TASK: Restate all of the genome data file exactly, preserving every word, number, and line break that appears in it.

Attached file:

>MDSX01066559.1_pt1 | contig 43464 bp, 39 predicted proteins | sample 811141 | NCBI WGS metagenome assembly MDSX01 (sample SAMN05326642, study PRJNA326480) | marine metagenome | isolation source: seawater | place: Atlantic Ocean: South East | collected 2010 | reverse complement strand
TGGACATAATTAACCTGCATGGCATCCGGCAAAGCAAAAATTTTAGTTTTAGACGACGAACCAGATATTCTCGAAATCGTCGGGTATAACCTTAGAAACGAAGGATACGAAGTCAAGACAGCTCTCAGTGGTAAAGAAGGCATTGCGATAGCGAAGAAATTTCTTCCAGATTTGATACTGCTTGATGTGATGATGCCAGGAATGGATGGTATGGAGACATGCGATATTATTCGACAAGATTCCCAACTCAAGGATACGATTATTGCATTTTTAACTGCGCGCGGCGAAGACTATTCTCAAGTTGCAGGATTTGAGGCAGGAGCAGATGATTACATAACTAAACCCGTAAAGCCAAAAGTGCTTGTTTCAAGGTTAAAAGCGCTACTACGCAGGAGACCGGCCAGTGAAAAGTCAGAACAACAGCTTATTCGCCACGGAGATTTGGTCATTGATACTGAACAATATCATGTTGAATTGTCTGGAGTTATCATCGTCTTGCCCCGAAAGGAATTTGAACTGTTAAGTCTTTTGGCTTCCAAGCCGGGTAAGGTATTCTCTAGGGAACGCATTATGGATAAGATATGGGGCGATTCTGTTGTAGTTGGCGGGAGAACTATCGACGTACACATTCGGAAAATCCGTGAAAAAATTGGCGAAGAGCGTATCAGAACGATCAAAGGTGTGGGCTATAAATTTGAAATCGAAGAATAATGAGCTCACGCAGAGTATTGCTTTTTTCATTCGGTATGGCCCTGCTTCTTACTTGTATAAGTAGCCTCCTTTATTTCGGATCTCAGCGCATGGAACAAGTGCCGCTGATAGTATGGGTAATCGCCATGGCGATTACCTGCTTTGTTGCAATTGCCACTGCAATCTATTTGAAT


>MDSX01066559.1_pt1 | contig 43464 bp, 39 predicted proteins | sample 811141 | NCBI WGS metagenome assembly MDSX01 (sample SAMN05326642, study PRJNA326480) | marine metagenome | isolation source: seawater | place: Atlantic Ocean: South East | collected 2010 | reverse complement strand
TGGACATAATTAACCTGCATGGCATCCGGCAAAGCAAAAATTTTAGTTTTAGACGACGAACCAGATATTCTCGAAATCGTCGGGTATAACCTTAGAAACGAAGGATACGAAGTCAAGACAGCTCTCAGTGGTAAAGAAGGCATTGCGATAGCGAAGAAATTTCTTCCAGATTTGATACTGCTTGATGTGATGATGCCAGGAATGGATGGTATGGAGACATGCGATATTATTCGACAAGATTCCCAACTCAAGGATACGATTATTGCATTTTTAACTGCGCGCGGCGAAGACTATTCTCAAGTTGCAGGATTTGAGGCAGGAGCAGATGATTACATAACTAAACCCGTAAAGCCAAAAGTGCTTGTTTCAAGGTTAAAAGCGCTACTACGCAGGAGACCGGCCAGTGAAAAGTCAGAACAACAGCTTATTCGCCACGGAGATTTGGTCATTGATACTGAACAATATCATGTTGAATTGTCTGGAGTTATCATCGTCTTGCCCCGAAAGGAATTTGAACTGTTAAGTCTTTTGGCTTCCAAGCCGGGTAAGGTATTCTCTAGGGAACGCATTATGGATAAGATATGGGGCGATTCTGTTGTAGTTGGCGGGAGAACTATCGACGTACACATTCGGAAAATCCGTGAAAAAATTGGCGAAGAGCGTATCAGAACGATCAAAGGTGTGGGCTATAAATTTGAAATCGAAGAATAATGAGCTCACGCAGAGTATTGCTTTTTTCATTCGGTATGGCCCTGCTTCTTACTTGTATAAGTAGCCTCCTTTATTTCGGATCTCAGCGCATGGAACAAGTGCCGCTGATAGTATGGGTAATCGCCATGGCGATTACCTGCTTTGTTGCAATTGCCACTGCAATCTATTTGAAT